NKnet-Cease the repression of North Korean human rights groups immediately.
Cease the repression of North Korean human rights groups immediately.
-We call for the government to withdraw its unprecedented restrictive policies on activism for North Korean human rights.
-We demand that the government not use NGOs working for North Korean human rights as a scapegoat to pacify the North Korean authorities.
-We protest the crackdown on activist groups calling for North Korean human rights as undemocratic.
-We assert that these measures violate the government's obligations to ensure basic rights as a UN member state.
We, civil organizations standing for North Korean human rights, argue that the Unification Ministry’s recent actions towards NGOs working for North Korean human rights are undemocratic and work against human rights. Therefore, we strongly urge the withdrawal of these policies and measures.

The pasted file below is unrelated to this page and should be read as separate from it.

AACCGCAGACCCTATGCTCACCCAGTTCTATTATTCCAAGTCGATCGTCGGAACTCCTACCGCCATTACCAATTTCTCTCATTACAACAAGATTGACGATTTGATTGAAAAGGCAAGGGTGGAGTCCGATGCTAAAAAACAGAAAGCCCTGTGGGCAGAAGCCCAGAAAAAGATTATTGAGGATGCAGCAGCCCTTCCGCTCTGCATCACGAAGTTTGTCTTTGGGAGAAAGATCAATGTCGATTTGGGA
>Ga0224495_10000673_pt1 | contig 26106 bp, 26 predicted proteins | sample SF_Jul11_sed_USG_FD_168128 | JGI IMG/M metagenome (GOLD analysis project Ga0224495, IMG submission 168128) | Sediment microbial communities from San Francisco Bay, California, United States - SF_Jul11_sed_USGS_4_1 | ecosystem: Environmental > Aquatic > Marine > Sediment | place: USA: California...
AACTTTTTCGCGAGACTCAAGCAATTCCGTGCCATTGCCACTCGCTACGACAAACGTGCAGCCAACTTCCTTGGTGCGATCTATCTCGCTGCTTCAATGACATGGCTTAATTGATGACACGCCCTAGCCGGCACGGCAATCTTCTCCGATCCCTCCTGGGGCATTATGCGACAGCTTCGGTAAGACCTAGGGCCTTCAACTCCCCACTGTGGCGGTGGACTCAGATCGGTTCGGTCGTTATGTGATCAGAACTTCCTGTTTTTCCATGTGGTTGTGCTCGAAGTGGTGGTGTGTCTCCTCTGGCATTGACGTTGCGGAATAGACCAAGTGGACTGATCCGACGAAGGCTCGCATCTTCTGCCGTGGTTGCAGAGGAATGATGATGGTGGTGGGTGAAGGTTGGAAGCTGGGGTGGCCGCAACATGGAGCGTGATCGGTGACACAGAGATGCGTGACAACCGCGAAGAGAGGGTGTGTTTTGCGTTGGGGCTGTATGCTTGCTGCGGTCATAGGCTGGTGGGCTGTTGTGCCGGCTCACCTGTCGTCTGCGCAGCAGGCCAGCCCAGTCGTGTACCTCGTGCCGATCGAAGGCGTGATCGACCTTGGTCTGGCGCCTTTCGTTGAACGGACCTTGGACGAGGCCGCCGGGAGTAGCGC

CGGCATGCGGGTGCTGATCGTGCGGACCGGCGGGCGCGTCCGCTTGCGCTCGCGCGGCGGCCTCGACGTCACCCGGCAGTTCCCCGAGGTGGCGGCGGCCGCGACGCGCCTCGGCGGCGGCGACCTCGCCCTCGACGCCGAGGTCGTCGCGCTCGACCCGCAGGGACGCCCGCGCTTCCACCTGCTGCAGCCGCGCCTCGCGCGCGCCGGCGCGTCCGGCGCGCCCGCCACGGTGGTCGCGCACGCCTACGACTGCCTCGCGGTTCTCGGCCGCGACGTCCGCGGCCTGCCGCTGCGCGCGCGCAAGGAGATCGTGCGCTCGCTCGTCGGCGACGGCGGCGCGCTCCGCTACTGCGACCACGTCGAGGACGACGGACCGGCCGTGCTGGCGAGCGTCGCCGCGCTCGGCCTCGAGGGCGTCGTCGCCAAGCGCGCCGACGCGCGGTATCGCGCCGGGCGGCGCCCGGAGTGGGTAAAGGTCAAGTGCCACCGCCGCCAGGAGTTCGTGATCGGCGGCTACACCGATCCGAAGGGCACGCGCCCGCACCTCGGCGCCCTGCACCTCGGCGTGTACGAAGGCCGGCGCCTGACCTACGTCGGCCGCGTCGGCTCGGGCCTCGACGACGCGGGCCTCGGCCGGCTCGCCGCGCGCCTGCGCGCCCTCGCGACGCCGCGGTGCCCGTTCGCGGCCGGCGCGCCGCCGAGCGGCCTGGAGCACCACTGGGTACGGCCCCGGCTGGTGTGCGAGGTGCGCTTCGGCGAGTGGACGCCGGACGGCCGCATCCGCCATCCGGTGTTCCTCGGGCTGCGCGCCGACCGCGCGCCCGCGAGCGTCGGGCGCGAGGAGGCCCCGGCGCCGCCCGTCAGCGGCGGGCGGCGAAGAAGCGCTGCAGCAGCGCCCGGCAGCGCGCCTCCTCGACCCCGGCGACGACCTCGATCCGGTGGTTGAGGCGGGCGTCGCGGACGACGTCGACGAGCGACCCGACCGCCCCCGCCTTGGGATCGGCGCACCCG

On June 4th, Kim Yo-jong, the first Vice Director of the United Front Department of the Workers' Party of North Korea, released the following commentary in Rodong Shinmun - the publication of the Workers’ Party, saying “Do not provoke unnecessary rage” and criticizing the government of South Korea for not being able to restrain activists from launching anti-Kim Jong Un propaganda leaflets. Further, she threatened that, “The government of the South will pay the price if they just let it go on.” On June 16th, the regime intensified its threat by blowing up the inter-Korean liaison office in Kaesong.